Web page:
chrisarsenault_arsenal.jpg

April 22, 2002

"On the Front Line with Kids with a Cause"

The Sunday Herald
Metro, Sunday, April 22, 2001, p. A1

Sunday Extra - Summit Of The Americas

On front line with kids with a cause
Chris Arsenault

Quebec City - Like battle-weary veterans, protesters from Halifax reminisced Saturday about their role in storming the metal fence set up to protect leaders
of 34 nations attending the Summit of the Americas in Quebec City this weekend. "The fence symbolizes everything that is wrong with the world today," said Adam, a Dalhousie University student who wouldn't give his last name.
"It is physical representation of the divide between north and south, rich and poor, marginalized and powerful, fascism and democracy, and all the other inequities that engulf our world. I had to bring it down."

Adam's "affinity group," a cluster of five people, calls itself Venceremos (Spanish for "we will be victorious").

James, a member of Venceremos and a high school student from Dartmouth, recalled getting ready for the attack.

"We had been preparing for this action for months," he said. "It was an amazing
feeling when I finally felt the fence falling down under my weight."

Venceremos members spent months training and preparing for the protests.
Adam came prepared with thick gloves, a suit of samurai-style body armour made of old tires, a gas mask, a bandana soaked in vinegar and many other accessories on the shopping list of any postmodern activist.

"When the police have tear gas and billy clubs, we have to do anything we can to defend ourselves," he said. Venceremos is one of several affinity groups that came to Quebec City from Halifax as part of Mobilization for Global Justice, which sent four buses to the summit.

The protesters include students, environmentalists, hippies sporting dreadlocks, communists, university students, anarchists and trade unionists.

Some demonstrators from Halifax - groups such as the Groucho Marxists and the John Leninists - participated in blockades, adding their numbers to about 12,000 people at a key intersection in the city.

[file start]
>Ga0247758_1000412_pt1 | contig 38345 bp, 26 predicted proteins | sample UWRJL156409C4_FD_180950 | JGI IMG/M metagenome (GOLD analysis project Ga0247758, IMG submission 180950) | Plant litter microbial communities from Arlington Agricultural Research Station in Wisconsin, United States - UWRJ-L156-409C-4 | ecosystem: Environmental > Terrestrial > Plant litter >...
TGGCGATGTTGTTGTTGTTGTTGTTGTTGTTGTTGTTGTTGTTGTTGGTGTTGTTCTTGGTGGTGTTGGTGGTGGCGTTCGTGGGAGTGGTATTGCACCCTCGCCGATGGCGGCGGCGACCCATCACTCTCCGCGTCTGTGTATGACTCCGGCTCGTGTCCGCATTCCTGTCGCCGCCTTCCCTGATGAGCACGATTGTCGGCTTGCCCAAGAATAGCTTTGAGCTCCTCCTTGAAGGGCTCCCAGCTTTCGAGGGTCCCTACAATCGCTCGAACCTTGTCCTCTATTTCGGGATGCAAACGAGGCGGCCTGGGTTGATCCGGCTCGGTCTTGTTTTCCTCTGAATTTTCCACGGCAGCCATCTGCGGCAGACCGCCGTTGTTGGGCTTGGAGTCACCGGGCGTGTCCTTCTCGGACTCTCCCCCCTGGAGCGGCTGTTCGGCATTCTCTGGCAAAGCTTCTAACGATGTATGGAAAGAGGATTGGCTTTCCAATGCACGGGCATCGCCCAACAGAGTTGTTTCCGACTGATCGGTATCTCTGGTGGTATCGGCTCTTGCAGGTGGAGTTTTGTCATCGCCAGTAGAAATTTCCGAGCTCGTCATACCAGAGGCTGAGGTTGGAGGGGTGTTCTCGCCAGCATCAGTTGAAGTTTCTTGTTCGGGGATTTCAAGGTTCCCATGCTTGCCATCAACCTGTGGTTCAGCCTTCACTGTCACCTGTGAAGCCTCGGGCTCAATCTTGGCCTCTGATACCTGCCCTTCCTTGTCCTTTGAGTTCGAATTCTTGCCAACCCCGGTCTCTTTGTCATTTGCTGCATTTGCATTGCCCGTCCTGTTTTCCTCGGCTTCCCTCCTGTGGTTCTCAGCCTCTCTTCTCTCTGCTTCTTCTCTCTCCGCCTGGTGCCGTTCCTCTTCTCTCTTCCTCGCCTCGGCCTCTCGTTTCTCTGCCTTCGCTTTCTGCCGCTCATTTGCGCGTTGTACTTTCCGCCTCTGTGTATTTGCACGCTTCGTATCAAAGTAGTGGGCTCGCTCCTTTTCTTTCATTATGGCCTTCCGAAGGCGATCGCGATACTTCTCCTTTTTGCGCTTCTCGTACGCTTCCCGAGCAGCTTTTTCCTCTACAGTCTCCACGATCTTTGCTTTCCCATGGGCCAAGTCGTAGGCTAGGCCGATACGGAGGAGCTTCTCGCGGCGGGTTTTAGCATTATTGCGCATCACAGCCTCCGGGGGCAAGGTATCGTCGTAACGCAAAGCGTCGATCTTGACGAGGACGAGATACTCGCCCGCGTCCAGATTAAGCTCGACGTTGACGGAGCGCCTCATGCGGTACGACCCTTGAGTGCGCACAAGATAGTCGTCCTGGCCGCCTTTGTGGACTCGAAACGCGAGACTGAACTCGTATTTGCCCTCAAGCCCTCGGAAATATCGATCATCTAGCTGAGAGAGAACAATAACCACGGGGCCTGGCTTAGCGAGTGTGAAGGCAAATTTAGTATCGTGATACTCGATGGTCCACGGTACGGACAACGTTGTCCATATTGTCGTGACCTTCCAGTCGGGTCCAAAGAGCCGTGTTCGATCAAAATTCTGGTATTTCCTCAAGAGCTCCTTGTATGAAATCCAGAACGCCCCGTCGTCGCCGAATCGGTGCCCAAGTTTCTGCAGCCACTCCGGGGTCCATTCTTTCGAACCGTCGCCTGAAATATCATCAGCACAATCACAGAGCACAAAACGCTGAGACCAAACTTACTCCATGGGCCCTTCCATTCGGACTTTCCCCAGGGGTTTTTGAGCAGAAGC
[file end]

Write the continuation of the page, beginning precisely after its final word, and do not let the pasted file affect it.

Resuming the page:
After starting off at a march at Laval University, Venceremos members joined thousands of other cheering protesters to plan an assault on the fence.

"I was nervous when five to 10 people started throwing rocks at the cops, after we pulled down the fence," said Tessa Lewis, 19, a Venceremos member from Halifax.

"After a few people threw rocks, the cops started firing tear gas indiscriminately. . . . They didn't just shoot it at the front line. They used long-range gas bombs and rubber bullets to shoot at peaceful demonstrators.

"Tear gas is a terrible feeling. Your eyes water and burn deeply, and you feel so confused and disoriented. We are going to protest, but it felt like we were going to war."

After tear-gas attacks, protesters were escorted from the area by their comrades or by street medics, who used a solution of Maalox and water to soothe their eyes.

Protesters haven't exactly been living the high life since arriving at the summit.
"We usually have meetings and other actions until around 2 a.m. and we are up at 8 a.m.," Adam said.

"Forty of us are sleeping in one room of an ex-police station." Some groups are trying to provide food for the thousands of demonstrators, but during huge protests, it can be difficult to stop for a bite to eat, he said.

But it hasn't all been tear gas and long marches, Adam acknowledged.
"Last night, there was a dance party with underground music at one of the protest zones," he said. Reaction to the demonstrations in the community has been mixed. Many small businesses have followed McDonald's lead in boarding up their windows. But protesters say they've almost always received waves from houses and retail outlets they pass.

"We are fighting for justice," Lewis said.

"We weren't intending to stop the meetings after they spent $22 million on security. But we proved everyone, including ourselves, wrong. "And the tear gas they fired at us ironically ended up delaying the meeting, because it drifted into their ventilation system."

The teenager said she's prepared for whatever comes next.

"I don't want to get tear-gassed again, but it is a risk I have to take," Lewis said.
The proposed Free Trade Area of the Americas being discussed at the summit "will turn people into commodities, and the fence itself is a brutal display of totalitarianism in my own country," she said.

On the way out of the Halifax contingent's sleeping room was a Magna Doodle entry saying: "We are winning."

Chris Arsenault is a Halifax freelance journalist.

Illustration(s):
John Moore / The Associated PressUsing ropes, protesters try to pull down a perimeter fence protecting world leaders meeting at the Summit of the Americas in Quebec City on Saturday. Inside the summit grounds, 34 heads of state were working towards establishing the world's largest free trade zone.
Kevin Frayer / The Canadian PressA demonstrator hurls a tear gas cannister outside the summit site.
Cheryl Hatch / The Associated PressA protester joins others flashing the peace sign as police lob canisters of tear gas into the crowd outside the fence enforcing the perimeter around the Summit of the Americas in Quebec City on Saturday.

Category: Front Page; News
Uniform subject(s): Foreign policy and foreign relations; Riots and demonstrations; World economy
Length: Medium, 669 words
© 2001 The Sunday Herald - Halifax. All rights reserved.
Doc. : news·20010422·SH·0081


Design and hosting by Fair Trade Media